One Plus One
“All in all, though, One Plus One is a breezy summer read in the vein of Little Miss Sunshine, light and entertaining as long as one is content with unrealistic situations and a fairy-tale ending. And who doesn’t need a fairy tale now and again?”
“Rich is paying every single bill on time without thinking about it. Rich is being able to have a holiday or get through Christmas without having to borrow against January and February. Actually, rich would be just not thinking about money all the bloody time.”
In a book with many funny moments, it’s enlightening that this sentiment is at the core of Jojo Moyes’ newest book One Plus One.
Single mom Jess Thomas is struggling to raise her genius daughter and her ex’s son on the wages of a cleaning woman/barmaid. When her daughter gets the chance to attend a prestigious private school, Jess is willing to do anything necessary to collect the funds to allow her to attend, even if it means a cross-country trip with her distant employer.
Software guru Ed Nicholls is immediately sorry for volunteering to drive Jess and her kids to Scotland, but anything is better than facing the music for his bad business decisions and familial neglect.
What follows is an entertaining tale of opposites attract. It won’t surprise any reader of popular women’s fiction that these characters develop a deep connection in mere hours or that they each fight the attraction until they can’t fight any more.
What sets One Plus One apart from the pack of books with similar themes is Moyes’ sense of humor. An uncomfortable night in a strange place (in this book, it’s the car) is de rigeur; in One Plus One it is a chance for some character development and humorously realistic exchanges like this:
“This car isn’t big enough for two people who aren’t talking to each other.”
“Sorry. I’m not used to people helping us out. It makes me . . .”
“I was going to say it makes me think I should get out more.”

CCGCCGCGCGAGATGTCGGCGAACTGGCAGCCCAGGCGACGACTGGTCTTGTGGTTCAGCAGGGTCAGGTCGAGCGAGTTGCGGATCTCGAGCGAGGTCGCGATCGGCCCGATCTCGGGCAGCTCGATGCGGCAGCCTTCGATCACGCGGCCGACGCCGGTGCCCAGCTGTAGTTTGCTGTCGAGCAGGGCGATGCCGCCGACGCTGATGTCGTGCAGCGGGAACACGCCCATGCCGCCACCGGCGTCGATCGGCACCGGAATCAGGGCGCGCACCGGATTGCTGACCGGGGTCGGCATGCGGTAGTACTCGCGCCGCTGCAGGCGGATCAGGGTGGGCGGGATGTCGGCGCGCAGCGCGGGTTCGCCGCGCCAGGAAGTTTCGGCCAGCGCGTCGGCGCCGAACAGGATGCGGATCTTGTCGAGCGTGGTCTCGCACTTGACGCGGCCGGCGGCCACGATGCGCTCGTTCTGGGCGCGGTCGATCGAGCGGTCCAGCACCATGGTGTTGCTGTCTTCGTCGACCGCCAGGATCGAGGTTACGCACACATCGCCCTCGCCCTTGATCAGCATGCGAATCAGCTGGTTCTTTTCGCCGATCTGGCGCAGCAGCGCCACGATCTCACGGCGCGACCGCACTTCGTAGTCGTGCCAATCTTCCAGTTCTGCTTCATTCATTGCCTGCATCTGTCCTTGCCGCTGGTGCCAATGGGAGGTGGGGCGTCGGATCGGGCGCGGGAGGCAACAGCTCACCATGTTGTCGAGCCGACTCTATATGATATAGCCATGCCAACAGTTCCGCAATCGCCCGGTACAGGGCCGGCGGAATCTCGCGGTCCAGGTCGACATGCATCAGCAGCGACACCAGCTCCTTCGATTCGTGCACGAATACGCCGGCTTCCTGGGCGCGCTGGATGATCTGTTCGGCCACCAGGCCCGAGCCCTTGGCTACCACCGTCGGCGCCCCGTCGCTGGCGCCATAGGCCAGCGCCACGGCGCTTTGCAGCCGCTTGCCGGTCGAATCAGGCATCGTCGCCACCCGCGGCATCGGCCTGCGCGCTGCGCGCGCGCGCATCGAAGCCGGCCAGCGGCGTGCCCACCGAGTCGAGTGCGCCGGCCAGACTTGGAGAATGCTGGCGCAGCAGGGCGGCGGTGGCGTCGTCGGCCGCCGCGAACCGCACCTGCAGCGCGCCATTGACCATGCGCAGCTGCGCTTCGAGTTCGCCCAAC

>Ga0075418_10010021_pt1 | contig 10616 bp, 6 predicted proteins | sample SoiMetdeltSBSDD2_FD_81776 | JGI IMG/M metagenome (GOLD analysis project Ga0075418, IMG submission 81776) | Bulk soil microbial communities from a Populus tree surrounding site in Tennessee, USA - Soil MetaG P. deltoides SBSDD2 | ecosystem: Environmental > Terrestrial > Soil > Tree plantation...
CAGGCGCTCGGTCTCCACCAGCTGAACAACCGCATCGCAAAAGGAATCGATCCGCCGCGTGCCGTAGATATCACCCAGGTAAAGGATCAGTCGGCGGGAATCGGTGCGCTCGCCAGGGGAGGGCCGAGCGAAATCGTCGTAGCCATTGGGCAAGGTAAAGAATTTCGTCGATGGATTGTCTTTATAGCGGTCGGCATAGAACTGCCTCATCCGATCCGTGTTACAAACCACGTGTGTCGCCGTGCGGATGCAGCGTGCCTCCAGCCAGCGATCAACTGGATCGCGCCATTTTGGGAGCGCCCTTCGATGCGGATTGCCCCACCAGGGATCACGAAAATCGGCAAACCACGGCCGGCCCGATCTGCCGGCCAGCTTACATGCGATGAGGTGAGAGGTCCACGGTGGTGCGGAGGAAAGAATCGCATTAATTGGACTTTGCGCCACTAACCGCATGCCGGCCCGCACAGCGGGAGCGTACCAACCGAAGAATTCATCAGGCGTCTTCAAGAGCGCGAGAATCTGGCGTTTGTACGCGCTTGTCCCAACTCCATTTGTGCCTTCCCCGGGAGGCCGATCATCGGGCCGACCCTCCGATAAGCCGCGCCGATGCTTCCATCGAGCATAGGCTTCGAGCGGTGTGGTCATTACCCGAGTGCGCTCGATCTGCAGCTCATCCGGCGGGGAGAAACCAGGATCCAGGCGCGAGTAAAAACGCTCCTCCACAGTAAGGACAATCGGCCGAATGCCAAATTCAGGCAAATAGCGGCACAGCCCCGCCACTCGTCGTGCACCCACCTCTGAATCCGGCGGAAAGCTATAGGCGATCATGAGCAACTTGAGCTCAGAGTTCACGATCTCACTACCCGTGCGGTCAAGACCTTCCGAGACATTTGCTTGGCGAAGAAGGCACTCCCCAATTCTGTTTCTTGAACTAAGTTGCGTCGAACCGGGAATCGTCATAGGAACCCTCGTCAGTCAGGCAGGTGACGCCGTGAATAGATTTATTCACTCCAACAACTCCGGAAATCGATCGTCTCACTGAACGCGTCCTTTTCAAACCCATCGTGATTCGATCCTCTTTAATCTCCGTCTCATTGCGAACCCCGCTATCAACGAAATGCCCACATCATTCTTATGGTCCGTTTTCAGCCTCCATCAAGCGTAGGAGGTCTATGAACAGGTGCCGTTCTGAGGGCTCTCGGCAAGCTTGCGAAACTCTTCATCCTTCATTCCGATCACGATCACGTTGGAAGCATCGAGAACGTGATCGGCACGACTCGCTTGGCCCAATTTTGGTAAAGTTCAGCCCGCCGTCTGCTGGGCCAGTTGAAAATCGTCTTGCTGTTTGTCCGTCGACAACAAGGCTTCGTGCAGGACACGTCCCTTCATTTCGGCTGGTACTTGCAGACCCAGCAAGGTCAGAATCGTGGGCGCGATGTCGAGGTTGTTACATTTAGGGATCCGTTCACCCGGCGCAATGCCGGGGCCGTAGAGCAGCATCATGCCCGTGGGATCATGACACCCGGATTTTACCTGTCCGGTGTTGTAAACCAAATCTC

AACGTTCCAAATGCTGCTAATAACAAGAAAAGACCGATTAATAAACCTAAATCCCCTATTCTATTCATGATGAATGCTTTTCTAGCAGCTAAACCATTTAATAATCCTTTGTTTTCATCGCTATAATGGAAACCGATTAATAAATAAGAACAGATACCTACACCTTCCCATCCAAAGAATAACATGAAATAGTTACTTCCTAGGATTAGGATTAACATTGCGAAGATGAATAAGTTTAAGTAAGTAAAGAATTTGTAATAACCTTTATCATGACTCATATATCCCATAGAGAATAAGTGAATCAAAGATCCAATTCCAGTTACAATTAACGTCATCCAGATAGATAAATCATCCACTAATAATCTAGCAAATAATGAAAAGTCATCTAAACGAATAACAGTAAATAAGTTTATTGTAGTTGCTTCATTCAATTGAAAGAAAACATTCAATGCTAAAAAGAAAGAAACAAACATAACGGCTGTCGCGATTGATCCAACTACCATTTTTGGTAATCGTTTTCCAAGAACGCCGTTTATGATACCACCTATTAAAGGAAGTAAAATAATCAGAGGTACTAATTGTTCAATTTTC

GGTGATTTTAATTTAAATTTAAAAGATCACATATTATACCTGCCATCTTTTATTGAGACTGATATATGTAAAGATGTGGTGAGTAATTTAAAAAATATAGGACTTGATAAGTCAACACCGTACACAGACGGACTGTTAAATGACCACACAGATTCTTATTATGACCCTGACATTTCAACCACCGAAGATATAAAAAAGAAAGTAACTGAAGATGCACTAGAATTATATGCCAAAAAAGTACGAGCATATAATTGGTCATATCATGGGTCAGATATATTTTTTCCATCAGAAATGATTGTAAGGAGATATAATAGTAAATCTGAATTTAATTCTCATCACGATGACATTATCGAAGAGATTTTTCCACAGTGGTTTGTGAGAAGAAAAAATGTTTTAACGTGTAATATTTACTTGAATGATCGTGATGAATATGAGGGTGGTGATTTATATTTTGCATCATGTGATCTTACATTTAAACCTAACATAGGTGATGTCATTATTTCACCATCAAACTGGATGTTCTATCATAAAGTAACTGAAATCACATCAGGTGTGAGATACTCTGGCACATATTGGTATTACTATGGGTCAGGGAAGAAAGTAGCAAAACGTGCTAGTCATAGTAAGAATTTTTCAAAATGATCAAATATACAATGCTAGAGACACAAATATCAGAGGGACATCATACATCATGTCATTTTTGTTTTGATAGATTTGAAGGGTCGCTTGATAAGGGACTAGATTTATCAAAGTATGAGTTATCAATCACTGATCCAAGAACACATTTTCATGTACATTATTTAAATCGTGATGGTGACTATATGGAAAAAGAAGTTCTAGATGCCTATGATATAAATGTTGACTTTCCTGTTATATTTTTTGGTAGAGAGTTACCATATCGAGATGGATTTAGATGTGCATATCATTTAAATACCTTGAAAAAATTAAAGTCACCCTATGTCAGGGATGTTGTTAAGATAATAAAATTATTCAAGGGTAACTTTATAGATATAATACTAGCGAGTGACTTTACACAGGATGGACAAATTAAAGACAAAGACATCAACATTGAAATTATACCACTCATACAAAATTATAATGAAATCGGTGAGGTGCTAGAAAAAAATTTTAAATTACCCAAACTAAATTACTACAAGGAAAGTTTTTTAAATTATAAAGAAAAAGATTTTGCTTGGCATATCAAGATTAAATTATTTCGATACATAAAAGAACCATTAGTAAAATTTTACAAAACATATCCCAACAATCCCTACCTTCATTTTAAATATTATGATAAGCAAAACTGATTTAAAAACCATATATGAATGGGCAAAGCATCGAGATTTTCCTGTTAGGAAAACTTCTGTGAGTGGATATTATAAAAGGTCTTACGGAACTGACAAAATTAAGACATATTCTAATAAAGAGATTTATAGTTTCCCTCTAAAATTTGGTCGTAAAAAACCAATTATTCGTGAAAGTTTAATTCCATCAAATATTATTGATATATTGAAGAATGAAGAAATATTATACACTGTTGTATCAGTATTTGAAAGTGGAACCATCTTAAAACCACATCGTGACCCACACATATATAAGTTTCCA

The difference in the economic status of each character, as noted above, is also handled nicely. In the given set up, it would have been an easy thing (and stereotypical) to develop a Mr. Rochester/Jane Eyre type of relationship: the needy female devoted to a distant male, slavishly grateful for each crumb of his attention. Instead, Moyes’ Jess and Ed are more akin to Elizabeth Bennett and Mr. Darcy—each equally sharp witted and neither superior to the other, despite their finances.
Moyes does a good job of delineating her characters in just a few brush strokes: Jess, Ed, and the kids are easy to understand and easy to picture right away. The chapter structure—each chapter is named for a character—makes the job easier, but Moyes leans on this device so much that she removes subtlety in the characters’ individual voices. Aside from childishness in the tone of the daughter’s voice, each chapter is indistinguishable in voice from another.
It’s a small weakness in a generally pleasant novel, but taken alongside the formulaic story (weak and lying exes, dying parent, rich man/poor woman storyline), it takes the novel from four to three stars.
All in all, though, One Plus One is a breezy summer read in the vein of Little Miss Sunshine, light and entertaining as long as one is content with unrealistic situations and a fairy-tale ending. And who doesn’t need a fairy tale now and again?